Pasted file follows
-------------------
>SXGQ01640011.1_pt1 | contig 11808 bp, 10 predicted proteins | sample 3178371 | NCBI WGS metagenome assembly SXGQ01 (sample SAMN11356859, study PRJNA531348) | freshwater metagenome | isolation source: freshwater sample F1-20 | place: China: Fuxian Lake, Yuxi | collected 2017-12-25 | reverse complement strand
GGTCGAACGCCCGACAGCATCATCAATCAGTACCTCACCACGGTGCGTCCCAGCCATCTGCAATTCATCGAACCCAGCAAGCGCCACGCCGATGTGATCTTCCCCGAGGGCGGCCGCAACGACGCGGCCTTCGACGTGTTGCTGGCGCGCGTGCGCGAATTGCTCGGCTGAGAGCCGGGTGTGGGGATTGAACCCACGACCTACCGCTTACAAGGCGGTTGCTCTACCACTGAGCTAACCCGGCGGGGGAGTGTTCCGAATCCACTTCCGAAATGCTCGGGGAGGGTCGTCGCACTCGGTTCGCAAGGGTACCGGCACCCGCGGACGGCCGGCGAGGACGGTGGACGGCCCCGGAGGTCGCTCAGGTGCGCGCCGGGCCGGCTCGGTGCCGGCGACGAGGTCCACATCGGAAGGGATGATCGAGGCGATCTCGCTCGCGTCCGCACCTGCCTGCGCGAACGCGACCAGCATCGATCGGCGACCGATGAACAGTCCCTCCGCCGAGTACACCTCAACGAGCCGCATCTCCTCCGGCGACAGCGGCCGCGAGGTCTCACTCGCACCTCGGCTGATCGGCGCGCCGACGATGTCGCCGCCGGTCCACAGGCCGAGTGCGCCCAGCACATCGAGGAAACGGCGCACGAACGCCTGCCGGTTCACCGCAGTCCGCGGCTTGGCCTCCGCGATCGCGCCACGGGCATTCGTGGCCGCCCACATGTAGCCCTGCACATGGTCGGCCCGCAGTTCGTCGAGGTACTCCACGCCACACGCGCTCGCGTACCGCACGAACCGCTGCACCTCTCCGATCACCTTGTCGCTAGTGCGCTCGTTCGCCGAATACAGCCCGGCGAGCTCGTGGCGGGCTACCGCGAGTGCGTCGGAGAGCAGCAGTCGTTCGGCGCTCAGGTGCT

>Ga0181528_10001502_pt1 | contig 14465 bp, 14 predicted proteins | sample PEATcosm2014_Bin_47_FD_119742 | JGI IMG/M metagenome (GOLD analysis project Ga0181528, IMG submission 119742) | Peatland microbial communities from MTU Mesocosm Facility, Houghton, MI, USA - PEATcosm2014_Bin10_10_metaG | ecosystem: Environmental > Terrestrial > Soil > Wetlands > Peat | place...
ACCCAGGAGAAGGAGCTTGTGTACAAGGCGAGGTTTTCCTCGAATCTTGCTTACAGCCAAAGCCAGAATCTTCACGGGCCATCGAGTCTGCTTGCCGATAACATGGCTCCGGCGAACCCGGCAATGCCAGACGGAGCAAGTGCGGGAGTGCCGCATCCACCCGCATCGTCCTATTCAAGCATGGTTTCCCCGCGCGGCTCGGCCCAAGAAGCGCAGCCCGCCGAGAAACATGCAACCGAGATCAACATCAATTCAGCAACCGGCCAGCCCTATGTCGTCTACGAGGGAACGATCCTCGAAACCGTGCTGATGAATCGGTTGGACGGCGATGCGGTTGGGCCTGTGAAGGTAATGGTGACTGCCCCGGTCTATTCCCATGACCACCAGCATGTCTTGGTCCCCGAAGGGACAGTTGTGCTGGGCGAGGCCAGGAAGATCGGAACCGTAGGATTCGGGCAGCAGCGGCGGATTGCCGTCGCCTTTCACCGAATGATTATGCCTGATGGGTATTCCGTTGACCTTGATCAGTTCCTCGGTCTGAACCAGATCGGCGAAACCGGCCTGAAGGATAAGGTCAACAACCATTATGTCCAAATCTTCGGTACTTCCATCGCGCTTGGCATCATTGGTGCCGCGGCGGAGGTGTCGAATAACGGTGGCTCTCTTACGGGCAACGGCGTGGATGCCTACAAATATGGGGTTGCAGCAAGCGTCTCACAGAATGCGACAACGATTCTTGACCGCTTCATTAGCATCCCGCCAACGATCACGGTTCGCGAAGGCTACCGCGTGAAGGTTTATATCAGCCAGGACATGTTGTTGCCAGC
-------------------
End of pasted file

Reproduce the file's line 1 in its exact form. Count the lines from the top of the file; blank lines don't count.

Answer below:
>SXGQ01640011.1_pt1 | contig 11808 bp, 10 predicted proteins | sample 3178371 | NCBI WGS metagenome assembly SXGQ01 (sample SAMN11356859, study PRJNA531348) | freshwater metagenome | isolation source: freshwater sample F1-20 | place: China: Fuxian Lake, Yuxi | collected 2017-12-25 | reverse complement strand